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Friday, August 03, 2007

I got this email today about the posting below about grassroots quoting Ben Franklin:

I believe that your quote about "A Republic, Madam, if we can keep it," is very slightly in error, unless my own sources are incorrect. I have been quoting the exchange as, "...if you can keep it." If this latter quote is accurate (allegedly in response to the wife of the Philadelphia mayor, who, like many, had been virtually camped out waiting the results of the deliberations within the PA Assembly Hall, now known as Independence Hall), then the difference in pronouns causes a bit of reflection. It may have been a simple reaction to the question. But it also may have been a subtle acknowledgment that he knew that his health and age made it improbable that he would live much longer and would not be around to see whether the Republic, this bold gamble that the 55 delegates had carved out, would survive. Although this latter is intriguing, I guess I'd have to lean towards the simpler, less interesting choice as the more probable. What do you think?



Christopher Lowell

Chris is absolutely correct and I agree the correct
wording is much more powerful:

Respectfully Quoted: A Dictionary of Quotations. 1989.

NUMBER: 1593
AUTHOR: Benjamin Franklin (1706–90)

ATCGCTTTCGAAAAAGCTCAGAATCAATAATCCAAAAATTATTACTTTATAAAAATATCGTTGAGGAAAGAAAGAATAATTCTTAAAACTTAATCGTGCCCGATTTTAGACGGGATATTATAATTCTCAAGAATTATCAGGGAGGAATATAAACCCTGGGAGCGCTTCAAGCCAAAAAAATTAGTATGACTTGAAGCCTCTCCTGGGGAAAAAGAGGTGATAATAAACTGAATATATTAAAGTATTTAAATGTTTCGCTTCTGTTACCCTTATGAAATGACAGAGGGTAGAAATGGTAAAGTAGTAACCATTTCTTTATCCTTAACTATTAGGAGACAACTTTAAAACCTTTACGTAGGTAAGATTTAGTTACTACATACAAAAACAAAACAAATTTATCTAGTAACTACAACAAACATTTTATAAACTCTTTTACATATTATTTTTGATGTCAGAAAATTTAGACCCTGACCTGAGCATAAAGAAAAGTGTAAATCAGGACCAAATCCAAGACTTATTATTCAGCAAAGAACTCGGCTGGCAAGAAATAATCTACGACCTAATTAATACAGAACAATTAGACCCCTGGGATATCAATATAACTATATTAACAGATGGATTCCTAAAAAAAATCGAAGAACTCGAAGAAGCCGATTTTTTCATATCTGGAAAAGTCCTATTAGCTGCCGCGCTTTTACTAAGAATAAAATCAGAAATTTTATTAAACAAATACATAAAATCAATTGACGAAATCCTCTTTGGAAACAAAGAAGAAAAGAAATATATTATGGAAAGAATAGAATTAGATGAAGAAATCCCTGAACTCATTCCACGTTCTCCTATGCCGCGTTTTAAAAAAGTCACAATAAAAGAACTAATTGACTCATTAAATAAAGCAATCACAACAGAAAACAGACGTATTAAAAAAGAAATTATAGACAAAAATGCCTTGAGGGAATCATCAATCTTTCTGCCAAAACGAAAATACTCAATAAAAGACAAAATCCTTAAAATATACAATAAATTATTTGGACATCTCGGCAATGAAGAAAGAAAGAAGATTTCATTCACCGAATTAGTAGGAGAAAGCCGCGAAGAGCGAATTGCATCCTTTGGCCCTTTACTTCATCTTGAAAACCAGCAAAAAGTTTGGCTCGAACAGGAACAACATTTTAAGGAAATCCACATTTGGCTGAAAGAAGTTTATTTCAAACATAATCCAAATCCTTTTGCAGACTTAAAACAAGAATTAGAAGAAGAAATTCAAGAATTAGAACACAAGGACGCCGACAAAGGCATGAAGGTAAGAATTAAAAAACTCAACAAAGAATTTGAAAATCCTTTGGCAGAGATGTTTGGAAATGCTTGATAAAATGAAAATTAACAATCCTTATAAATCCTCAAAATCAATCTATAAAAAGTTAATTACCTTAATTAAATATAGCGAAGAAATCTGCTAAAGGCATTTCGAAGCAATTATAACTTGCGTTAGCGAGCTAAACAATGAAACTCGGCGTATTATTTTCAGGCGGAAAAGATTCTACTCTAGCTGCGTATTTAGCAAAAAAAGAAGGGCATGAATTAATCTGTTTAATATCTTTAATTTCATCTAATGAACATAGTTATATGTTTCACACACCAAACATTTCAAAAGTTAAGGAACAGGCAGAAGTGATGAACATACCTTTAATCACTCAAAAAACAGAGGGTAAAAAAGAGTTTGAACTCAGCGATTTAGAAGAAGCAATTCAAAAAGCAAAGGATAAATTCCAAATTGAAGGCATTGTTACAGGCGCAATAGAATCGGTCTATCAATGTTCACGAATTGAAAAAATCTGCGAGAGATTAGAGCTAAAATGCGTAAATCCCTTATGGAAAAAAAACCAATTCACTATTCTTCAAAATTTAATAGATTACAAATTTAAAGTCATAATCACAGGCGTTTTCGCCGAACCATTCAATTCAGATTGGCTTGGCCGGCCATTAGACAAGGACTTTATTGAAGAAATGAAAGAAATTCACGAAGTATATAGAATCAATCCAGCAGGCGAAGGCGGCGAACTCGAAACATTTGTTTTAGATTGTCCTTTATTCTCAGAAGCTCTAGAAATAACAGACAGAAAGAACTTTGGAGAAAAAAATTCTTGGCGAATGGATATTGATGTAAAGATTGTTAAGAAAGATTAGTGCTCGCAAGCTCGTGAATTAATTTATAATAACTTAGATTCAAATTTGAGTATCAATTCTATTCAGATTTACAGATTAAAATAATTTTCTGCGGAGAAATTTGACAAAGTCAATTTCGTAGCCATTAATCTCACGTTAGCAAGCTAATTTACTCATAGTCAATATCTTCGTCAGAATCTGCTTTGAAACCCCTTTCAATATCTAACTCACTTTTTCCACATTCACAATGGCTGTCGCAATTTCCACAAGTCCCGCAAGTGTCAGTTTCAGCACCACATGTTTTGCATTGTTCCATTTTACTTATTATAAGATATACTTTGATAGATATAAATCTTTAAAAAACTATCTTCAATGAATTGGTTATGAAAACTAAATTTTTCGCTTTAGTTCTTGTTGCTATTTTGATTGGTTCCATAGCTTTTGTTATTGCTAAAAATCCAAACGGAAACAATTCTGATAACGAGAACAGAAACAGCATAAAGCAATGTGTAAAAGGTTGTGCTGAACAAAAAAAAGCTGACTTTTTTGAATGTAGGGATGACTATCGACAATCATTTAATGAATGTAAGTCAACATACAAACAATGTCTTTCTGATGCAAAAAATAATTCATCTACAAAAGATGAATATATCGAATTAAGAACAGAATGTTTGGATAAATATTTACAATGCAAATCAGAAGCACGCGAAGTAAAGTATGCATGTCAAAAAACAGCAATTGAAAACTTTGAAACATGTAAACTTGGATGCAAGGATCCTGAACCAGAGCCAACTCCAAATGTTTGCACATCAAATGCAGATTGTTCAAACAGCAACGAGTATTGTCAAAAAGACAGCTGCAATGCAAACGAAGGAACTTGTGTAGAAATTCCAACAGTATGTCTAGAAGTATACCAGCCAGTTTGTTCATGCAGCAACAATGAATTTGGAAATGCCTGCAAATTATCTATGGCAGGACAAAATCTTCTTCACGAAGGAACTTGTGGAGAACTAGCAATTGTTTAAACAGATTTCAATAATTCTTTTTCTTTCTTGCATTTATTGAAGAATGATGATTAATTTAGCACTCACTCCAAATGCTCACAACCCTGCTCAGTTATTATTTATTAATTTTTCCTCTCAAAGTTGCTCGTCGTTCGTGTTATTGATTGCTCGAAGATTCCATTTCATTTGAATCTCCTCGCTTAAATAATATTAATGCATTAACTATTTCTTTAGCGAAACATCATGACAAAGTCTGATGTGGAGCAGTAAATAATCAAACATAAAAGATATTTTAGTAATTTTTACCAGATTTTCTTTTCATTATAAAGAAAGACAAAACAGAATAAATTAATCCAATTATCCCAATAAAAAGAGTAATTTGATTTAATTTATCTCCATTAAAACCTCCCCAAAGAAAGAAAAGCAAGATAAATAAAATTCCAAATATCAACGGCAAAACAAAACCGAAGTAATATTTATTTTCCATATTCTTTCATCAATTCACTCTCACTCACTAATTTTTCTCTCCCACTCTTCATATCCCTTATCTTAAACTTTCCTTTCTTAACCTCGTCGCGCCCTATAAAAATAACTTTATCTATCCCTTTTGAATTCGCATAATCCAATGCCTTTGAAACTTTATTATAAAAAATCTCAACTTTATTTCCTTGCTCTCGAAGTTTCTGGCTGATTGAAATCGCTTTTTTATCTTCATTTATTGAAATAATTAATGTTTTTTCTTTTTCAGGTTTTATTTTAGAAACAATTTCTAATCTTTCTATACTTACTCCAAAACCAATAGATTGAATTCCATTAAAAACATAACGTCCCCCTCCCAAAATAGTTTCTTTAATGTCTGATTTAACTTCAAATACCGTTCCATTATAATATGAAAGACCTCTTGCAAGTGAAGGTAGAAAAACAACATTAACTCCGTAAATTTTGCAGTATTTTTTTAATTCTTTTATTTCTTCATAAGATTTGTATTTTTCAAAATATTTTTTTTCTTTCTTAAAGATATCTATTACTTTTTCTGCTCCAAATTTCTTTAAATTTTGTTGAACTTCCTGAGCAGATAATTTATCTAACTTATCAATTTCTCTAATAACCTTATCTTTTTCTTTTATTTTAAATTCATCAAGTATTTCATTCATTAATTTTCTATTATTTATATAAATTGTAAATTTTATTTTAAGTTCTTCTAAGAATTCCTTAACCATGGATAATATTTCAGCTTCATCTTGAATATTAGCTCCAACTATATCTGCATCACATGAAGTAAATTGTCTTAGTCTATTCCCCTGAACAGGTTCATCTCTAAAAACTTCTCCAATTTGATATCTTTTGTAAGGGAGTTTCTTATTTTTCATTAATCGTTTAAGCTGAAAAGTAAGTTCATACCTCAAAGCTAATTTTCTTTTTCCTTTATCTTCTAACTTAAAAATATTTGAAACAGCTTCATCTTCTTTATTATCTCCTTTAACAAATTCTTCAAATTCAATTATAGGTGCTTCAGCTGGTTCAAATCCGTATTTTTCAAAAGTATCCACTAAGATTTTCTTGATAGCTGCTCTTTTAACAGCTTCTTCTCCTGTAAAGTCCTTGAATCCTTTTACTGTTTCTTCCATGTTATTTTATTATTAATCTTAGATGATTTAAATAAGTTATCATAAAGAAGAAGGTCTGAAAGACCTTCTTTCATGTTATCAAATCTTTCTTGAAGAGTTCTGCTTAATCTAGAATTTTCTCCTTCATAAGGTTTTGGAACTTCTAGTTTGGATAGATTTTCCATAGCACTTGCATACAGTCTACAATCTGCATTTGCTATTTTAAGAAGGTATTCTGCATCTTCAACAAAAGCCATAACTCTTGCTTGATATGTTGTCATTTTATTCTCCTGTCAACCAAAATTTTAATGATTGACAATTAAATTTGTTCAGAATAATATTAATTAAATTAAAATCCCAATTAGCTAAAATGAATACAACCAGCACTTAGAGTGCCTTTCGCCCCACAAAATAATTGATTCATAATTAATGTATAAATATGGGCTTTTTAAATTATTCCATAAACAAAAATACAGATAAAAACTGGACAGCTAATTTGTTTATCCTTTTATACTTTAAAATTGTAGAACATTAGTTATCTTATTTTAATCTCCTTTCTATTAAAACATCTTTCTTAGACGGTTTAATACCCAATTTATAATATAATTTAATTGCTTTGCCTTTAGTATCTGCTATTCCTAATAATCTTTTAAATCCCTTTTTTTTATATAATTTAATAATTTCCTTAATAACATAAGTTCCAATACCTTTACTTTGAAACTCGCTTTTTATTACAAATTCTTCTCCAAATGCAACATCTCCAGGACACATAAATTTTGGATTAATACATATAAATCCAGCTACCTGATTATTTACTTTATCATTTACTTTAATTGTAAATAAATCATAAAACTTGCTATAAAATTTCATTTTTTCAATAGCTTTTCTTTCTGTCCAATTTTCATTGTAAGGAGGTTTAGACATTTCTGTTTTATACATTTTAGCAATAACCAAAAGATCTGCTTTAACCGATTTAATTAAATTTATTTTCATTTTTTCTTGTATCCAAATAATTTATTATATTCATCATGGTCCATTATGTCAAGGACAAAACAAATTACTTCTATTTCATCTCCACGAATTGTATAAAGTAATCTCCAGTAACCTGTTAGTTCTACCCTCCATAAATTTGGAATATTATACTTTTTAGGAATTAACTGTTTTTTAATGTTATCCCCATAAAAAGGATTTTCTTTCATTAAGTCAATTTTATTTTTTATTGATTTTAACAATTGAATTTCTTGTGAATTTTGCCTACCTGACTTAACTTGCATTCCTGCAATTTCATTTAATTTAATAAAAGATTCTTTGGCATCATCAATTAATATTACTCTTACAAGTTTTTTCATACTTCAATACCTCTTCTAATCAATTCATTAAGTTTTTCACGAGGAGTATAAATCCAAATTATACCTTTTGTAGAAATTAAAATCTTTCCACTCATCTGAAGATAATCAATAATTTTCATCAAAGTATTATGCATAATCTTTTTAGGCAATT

QUOTATION: “Well, Doctor, what have we got—a Republic or a Monarchy?”

“A Republic, if you can keep it.”
ATTRIBUTION: The response is attributed to BENJAMIN FRANKLIN—at the close of the Constitutional Convention of 1787, when queried as he left Independence Hall on the final day of deliberation—in the notes of Dr. James McHenry, one of Maryland’s delegates to the Convention.

McHenry’s notes were first published in The American Historical Review, vol. 11, 1906, and the anecdote on p. 618 reads: “A lady asked Dr. Franklin Well Doctor what have we got a republic or a monarchy. A republic replied the Doctor if you can keep it.” When McHenry’s notes were included in The Records of the Federal Convention of 1787, ed. Max Farrand, vol. 3, appendix A, p. 85 (1911, reprinted 1934), a footnote stated that the date this anecdote was written is uncertain.
By the way, Chris is going to be in Denver to help us launch the new Ben Franklin's Small Business Chamber of Commerce. Let me know if you'd like an invitation to the event! After meeting with us here in Denver he is headed up to Greeley to spend the week.

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